A bootstrap procedure using Perl speaks NONMEM (PSN) (http://psn.sourceforge.net) was used to sample individuals from the original data set with replacement and to generate 1,000 new data sets that were subsequently analyzed using NONMEM. The resulting parameters were then summarized as median and 2.5th and 97.5th percentiles (95% empirical confidence interval [CI]) to facilitate validation of the final model parameter estimates. In addition, a stratified visual predictive check (VPC) was also performed using PSN with 1,000 replicate data sets simulated from the original. The resulting 80% prediction intervals (PI) for AZI were plotted with the observed data to assess the predictive performance of the model.

Statistical analysis.

SigmaStat (version 3.10; Systat Software Inc., Chicago, IL) was used for statistical analysis unless otherwise specified. Data are summarized as mean ± standard deviation (SD) or median and interquartile range (IQR) as appropriate. Student's t test or the Mann-Whitney U test was used for two-sample comparisons. Categorical data were compared using either the Pearson chi-square or Fisher's exact test, and multiple means were compared by repeated-measures analysis of variance (ANOVA). A two-tailed level of significance of 0.05 was used. Drug concentrations at each time point after day 2 were compared to the AUC0-∞ using Pearson correlation.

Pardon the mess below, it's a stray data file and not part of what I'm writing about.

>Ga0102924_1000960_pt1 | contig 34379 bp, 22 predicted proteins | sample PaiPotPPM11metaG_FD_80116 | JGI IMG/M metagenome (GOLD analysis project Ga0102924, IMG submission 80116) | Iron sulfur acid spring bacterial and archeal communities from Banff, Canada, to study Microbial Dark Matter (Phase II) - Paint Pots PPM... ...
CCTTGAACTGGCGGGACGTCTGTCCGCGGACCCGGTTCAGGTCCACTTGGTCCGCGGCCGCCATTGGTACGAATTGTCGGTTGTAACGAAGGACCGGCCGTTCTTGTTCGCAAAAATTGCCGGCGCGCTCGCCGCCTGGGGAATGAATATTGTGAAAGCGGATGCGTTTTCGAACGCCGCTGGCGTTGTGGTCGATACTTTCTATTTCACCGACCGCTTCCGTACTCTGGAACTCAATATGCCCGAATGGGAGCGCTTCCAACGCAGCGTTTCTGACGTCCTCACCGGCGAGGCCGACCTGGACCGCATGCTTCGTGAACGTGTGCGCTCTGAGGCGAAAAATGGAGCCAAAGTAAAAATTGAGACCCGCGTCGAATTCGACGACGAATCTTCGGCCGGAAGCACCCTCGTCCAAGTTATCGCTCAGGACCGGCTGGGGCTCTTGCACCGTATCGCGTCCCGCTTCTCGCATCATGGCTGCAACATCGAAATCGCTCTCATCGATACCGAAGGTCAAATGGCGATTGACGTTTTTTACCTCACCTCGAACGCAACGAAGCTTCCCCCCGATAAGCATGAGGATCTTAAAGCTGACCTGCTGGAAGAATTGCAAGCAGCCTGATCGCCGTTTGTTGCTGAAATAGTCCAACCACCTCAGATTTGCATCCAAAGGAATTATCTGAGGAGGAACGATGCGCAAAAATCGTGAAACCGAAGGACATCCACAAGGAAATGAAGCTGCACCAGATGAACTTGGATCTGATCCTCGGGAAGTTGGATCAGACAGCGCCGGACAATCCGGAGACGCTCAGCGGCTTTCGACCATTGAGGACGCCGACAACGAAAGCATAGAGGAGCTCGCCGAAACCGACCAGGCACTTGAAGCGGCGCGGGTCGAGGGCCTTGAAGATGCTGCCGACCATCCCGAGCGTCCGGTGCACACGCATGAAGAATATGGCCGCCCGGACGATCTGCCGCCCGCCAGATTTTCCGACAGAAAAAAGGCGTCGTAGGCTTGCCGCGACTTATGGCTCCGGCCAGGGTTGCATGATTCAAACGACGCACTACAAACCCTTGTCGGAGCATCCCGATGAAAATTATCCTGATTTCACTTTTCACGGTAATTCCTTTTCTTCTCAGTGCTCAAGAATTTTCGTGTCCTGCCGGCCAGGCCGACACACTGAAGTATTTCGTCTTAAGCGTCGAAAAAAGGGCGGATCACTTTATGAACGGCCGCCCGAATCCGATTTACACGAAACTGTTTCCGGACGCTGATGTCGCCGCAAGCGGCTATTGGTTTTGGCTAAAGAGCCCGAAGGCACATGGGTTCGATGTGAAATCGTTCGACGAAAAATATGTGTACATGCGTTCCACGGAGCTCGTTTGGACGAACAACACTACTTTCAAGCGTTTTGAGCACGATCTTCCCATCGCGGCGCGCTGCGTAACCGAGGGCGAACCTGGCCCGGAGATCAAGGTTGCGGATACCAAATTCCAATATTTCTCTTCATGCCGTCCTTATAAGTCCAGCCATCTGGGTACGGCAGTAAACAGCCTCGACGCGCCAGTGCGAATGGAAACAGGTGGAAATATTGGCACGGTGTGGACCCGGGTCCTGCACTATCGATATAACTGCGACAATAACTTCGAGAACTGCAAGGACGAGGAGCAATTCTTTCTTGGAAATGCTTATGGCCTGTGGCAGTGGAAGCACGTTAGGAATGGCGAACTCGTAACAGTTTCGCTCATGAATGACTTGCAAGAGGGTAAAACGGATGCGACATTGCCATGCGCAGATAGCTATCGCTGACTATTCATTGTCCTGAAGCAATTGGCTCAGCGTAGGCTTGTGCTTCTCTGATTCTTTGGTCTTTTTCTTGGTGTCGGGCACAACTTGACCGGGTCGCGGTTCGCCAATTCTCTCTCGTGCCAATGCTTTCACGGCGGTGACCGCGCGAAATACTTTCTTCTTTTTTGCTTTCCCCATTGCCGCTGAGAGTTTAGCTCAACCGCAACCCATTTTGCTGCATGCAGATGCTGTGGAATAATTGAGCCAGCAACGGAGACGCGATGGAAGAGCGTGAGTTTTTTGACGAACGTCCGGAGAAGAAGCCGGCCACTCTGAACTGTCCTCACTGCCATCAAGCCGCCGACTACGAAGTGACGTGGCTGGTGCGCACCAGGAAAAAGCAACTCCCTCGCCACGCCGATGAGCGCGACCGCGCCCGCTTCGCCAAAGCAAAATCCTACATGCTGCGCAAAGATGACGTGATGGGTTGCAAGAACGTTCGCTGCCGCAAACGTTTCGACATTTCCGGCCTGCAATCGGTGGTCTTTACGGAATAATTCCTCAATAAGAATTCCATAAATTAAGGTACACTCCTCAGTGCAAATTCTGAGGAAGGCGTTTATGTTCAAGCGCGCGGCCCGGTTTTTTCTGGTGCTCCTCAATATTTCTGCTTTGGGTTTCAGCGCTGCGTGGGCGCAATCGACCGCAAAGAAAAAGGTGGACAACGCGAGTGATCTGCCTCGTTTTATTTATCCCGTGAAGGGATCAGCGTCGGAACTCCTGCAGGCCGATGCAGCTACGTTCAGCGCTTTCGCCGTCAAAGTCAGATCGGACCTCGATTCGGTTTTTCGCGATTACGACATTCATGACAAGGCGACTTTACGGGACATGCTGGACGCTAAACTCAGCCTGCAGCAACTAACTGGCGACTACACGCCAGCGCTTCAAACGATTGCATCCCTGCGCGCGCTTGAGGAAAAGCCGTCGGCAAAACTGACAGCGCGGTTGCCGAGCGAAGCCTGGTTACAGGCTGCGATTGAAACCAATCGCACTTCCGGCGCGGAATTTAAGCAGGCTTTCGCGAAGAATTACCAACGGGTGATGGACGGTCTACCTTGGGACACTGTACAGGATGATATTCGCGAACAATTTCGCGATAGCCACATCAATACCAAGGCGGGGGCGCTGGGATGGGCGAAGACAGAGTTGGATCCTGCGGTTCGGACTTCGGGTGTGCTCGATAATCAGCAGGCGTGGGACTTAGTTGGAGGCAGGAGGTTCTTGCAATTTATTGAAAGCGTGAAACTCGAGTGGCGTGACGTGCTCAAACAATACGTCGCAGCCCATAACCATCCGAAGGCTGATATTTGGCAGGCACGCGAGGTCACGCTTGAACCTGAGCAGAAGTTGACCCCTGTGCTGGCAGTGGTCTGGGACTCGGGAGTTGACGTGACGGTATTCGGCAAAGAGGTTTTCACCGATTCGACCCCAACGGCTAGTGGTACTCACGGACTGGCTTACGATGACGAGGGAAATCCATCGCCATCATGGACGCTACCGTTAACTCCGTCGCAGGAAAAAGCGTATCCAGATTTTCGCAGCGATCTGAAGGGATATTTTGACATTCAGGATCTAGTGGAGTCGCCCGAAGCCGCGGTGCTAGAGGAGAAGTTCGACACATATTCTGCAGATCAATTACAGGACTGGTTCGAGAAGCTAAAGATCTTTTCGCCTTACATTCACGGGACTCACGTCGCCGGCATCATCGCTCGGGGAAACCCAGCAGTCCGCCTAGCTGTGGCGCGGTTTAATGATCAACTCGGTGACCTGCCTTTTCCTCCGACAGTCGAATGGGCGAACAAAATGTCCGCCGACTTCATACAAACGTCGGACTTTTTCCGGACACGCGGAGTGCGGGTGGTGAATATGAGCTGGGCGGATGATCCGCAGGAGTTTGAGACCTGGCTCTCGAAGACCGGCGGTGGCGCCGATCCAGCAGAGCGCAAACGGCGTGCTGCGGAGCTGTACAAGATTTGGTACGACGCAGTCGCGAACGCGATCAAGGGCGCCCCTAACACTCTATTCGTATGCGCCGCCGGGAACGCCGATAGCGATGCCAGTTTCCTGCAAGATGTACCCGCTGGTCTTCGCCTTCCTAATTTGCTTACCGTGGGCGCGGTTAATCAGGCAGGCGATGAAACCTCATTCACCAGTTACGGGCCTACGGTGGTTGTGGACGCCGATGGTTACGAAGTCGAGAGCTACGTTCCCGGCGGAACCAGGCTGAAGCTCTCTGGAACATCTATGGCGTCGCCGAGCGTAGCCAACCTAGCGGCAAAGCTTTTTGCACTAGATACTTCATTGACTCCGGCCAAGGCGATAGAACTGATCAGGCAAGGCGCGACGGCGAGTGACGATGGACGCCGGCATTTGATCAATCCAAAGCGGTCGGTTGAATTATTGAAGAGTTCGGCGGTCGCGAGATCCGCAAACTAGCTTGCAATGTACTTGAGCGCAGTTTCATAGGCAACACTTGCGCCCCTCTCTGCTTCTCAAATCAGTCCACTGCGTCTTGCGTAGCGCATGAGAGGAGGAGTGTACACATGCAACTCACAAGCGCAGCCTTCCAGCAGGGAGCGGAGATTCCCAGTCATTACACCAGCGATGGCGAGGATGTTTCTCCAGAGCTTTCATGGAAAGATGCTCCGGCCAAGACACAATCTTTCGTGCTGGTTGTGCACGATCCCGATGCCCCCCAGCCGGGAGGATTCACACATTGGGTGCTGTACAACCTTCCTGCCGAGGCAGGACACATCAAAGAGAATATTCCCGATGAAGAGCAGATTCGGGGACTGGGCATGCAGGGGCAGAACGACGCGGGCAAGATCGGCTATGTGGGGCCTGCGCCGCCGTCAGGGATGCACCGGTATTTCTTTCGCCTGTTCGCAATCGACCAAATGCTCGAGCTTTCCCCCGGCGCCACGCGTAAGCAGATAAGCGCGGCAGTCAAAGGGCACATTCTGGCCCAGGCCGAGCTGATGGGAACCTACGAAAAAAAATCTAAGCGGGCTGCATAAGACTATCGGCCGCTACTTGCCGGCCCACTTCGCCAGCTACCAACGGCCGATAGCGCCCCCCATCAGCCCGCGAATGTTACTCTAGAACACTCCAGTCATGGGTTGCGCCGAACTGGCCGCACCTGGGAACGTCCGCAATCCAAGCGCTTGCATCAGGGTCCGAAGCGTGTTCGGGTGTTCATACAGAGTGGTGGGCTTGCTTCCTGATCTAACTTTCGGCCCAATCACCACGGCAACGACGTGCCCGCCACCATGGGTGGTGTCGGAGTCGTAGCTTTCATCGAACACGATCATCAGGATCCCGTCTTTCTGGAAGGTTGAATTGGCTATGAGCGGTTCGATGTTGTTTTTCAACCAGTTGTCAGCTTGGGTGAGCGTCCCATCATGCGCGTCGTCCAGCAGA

RESULTS

Patient characteristics.

A total of 31 pregnant and 29 nonpregnant women were recruited between October 2007 and March 2008. All subjects took two AZI doses, but two pregnant patients did not receive either CQ or SP. These women were excluded from initial analyses but were included subsequently if there was no effect of CQ or SP on AZI pharmacokinetic properties in the other subjects. Baseline characteristics of the subjects by pregnancy status and treatment allocation are shown in Table Table1.1. The groups were well matched, except that, consistent with normal physiological changes that occur in pregnancy (4, 17), the pregnant subjects were significantly heavier and had lower hemoglobin than the nonpregnant subjects for each treatment group (P < 0.05). Seven of the pregnant patients were parasitemic at baseline compared with only one of the nonpregnant subjects (P = 0.02).